Along these lines, if a student is curious about something, their motivation level increases and they actually THINK about something. (What a concept, right?!)

But the point here is that what a student thinks about now has a chance to make it into that student’s memories…thus, creating a variety of hooks on which to “hang future hats” (i.e., make cognitive connections in the future).





Addendum on 11/24/15:

[Re: Emily Pilloton, founder and executive director of Project H Design] Her talk focused on three aspects of learning:

  • Seeking > Knowing. Pushing beyond your comfort zone is the way to challenge yourself. As mentioned above, Pilloton believes in experiential learning, in challenging students with big projects where they will learn new skills as needed to complete the project.
  • We > I. Teams and building trust in your teammates is critical. All of Pilloton’s projects are so big that no one person can complete them alone. By being forced to make decisions and learn to work as teams, group members realize that as a collective, they can achieve much more than they could individually.
  • Curiosity > Passion. Encouraging curiosity is more important than helping people find their passion. Pilloton argued that it is hard for many young people to know their passion. If we encourage curiosity and give students the opportunity to push the boundaries of what they think is possible, we provide them the opportunity to both build confidence and find their passion.





Chapter 2 of the Daniel Willingham’s book entitled,  Why Don’t Students Like School: A Cognitive Scientist Answers Questions About How the Mind Works and What It Means for the Classroom, lays out the best case for the liberal arts degree that I’ve ever seen or read about.

First of all, a description of the book:
Easy-to-apply, scientifically-based approaches for engaging students in the classroom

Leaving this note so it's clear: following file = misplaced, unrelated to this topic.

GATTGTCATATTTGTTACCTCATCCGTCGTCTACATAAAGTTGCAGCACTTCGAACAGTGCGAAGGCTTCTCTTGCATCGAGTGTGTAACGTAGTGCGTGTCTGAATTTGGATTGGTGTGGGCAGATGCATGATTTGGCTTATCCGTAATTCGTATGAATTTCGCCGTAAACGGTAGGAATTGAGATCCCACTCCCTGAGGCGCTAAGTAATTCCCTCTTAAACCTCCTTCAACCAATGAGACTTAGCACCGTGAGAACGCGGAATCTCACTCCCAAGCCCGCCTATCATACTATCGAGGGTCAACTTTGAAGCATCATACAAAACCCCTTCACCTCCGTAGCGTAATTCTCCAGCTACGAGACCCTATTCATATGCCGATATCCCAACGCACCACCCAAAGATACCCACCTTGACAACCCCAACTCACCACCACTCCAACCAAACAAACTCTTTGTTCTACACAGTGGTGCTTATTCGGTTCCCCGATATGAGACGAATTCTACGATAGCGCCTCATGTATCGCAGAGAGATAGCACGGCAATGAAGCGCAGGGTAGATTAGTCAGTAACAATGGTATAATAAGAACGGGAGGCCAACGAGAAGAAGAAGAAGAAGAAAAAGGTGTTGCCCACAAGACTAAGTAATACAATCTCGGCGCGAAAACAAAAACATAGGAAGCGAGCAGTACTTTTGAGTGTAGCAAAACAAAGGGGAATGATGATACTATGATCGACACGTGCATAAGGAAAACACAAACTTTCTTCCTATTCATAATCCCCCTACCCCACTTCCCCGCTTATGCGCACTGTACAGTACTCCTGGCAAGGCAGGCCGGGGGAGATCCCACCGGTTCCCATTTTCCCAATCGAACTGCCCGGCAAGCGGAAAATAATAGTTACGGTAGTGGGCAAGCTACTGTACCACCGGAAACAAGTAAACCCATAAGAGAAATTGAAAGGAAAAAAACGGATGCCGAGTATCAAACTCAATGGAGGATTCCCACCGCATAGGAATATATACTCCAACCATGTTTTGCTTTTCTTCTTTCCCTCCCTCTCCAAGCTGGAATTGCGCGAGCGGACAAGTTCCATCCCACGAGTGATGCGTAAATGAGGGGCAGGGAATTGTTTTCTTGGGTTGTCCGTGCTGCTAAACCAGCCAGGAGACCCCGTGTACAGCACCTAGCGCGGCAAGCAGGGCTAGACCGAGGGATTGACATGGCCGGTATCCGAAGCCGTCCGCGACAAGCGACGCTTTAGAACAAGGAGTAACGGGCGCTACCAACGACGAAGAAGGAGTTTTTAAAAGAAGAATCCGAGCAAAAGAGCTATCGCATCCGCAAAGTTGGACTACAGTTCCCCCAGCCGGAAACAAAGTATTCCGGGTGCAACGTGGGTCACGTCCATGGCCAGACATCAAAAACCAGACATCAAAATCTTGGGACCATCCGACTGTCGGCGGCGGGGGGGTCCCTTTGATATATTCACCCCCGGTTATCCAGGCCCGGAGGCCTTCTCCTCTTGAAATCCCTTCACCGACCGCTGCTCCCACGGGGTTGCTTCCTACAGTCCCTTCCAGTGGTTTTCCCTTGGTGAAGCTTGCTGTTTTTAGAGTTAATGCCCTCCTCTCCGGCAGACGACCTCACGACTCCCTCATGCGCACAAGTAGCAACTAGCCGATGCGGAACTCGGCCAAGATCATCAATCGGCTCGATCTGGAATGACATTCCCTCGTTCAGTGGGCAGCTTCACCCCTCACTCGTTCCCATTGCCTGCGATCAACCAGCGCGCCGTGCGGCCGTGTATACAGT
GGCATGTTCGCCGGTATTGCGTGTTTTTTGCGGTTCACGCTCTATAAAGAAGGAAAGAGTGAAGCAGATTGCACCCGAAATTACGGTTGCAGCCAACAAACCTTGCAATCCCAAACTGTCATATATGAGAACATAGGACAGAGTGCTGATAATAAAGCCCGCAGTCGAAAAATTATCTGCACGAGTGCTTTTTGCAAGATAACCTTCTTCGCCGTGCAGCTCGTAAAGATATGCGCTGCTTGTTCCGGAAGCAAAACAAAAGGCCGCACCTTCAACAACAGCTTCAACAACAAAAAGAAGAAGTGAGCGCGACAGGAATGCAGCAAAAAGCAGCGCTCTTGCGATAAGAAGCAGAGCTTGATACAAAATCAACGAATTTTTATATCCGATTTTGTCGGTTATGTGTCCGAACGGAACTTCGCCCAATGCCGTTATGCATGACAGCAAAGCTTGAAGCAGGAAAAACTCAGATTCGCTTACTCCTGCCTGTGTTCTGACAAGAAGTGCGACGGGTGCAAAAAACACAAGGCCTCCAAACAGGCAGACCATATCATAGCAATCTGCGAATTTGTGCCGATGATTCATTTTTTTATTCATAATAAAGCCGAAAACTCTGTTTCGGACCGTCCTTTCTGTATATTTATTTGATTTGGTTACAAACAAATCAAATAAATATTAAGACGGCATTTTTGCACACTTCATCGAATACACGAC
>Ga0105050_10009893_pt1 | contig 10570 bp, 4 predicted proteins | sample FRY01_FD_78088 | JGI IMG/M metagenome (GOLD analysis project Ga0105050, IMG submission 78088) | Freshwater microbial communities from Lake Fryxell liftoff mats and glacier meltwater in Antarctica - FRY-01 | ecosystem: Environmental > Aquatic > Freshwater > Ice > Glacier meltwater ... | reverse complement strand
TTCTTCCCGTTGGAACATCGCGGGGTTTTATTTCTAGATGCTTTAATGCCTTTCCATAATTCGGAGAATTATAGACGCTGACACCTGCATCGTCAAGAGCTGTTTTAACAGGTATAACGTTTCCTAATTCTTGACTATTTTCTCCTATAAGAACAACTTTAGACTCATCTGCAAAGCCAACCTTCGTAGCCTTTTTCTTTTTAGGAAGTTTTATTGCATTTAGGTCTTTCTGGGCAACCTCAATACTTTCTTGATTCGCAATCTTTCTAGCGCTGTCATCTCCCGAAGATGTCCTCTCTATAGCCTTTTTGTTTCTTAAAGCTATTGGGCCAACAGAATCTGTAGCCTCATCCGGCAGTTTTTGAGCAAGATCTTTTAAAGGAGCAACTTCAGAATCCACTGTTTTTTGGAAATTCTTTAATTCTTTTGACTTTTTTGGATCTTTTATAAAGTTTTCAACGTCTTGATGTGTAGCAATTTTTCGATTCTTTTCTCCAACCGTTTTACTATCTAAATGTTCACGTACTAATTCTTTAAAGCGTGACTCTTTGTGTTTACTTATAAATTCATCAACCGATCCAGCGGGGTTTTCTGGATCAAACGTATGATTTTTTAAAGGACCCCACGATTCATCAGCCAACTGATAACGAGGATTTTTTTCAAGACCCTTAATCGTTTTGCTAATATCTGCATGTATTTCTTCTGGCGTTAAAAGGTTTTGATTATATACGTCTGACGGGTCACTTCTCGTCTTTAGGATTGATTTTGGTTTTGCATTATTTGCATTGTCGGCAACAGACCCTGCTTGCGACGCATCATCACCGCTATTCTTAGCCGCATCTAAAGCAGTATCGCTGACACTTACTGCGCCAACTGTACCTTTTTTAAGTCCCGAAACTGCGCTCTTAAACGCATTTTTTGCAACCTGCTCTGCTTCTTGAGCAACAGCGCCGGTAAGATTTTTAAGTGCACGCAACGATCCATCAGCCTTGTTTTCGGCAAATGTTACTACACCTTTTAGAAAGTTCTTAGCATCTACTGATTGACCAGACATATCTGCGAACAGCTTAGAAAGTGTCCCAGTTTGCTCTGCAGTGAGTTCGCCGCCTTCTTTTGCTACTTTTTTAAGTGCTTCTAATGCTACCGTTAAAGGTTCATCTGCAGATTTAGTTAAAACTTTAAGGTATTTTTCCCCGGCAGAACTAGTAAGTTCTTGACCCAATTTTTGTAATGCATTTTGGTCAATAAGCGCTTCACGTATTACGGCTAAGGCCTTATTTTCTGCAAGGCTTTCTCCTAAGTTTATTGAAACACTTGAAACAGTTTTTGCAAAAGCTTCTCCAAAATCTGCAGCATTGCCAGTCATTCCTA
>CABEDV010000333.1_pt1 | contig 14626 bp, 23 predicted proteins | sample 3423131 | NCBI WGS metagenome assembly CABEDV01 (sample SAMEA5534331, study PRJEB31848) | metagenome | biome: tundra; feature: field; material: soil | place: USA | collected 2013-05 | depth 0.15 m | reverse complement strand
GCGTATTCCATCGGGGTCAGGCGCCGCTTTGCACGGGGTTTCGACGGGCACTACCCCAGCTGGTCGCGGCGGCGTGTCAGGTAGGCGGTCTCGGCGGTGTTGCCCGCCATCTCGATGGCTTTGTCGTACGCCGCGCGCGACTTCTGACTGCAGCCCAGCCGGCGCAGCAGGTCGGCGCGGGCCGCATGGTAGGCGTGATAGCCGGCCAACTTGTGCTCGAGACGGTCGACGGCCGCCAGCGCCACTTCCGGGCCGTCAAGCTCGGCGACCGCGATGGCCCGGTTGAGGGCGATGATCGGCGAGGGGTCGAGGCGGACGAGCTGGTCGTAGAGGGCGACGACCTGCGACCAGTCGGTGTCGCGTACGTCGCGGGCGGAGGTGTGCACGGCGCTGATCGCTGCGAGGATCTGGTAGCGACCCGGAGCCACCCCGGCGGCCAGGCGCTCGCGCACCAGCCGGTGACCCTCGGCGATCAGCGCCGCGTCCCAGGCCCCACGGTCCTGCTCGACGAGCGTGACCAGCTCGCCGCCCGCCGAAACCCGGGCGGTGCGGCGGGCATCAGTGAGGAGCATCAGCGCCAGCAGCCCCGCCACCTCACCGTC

Cognitive scientist Dan Willingham focuses his acclaimed research on the biological and cognitive basis of learning. His book will help teachers improve their practice by explaining how they and their students think and learn. It reveals-the importance of story, emotion, memory, context, and routine in building knowledge and creating lasting learning experiences.

  • Nine, easy-to-understand principles with clear applications for the classroom
  • Includes surprising findings, such as that intelligence is malleable, and that you cannot develop “thinking skills” without facts
  • How an understanding of the brain’s workings can help teachers hone their teaching skills


From DSC:
Though more tangential to my main point here, I really appreciate Daniel’s bridging the worlds of research and teaching. He is knowledgeable about the relevant research that’s been done out there, and he uses that knowledge to inform his recommendations for how best to apply that research in the classroom. Often, it seems, these two worlds don’t get connected.  I also like how he models solid ways of teaching. For example, he knows that repetition helps, so he summarizes/repeats his main points throughout a chapter.

Speaking of chapters, here are some of my notes from chapter 2:

  • Factual knowledge must proceed skill. (p. 25)
  • We need factual knowledge before we can practice critical thinking or have the ability to analyze something (p. 25)
  • “Thinking well requires knowing facts, and that’s true not simply because you need something to think about. The very processes that teachers care about most — critical thinking processes such as reasoning and problem solving – are intimately  intertwined with factual knowledge that is stored in long-term memory…” (p. 28)
  • Critical thinking processes are tied to background knowledge (p. 29)
  • Thinking skills and knowledge are bound together (p.29)
  • “The phenomenon of tying together separate pieces of information from the environment is called chunking. The advantage is obvious: you can keep more stuff in working memory if it can be chunked. The trick, however, is that chunking works only when you have applicable factual knowledge in long-term memory.” (p. 34)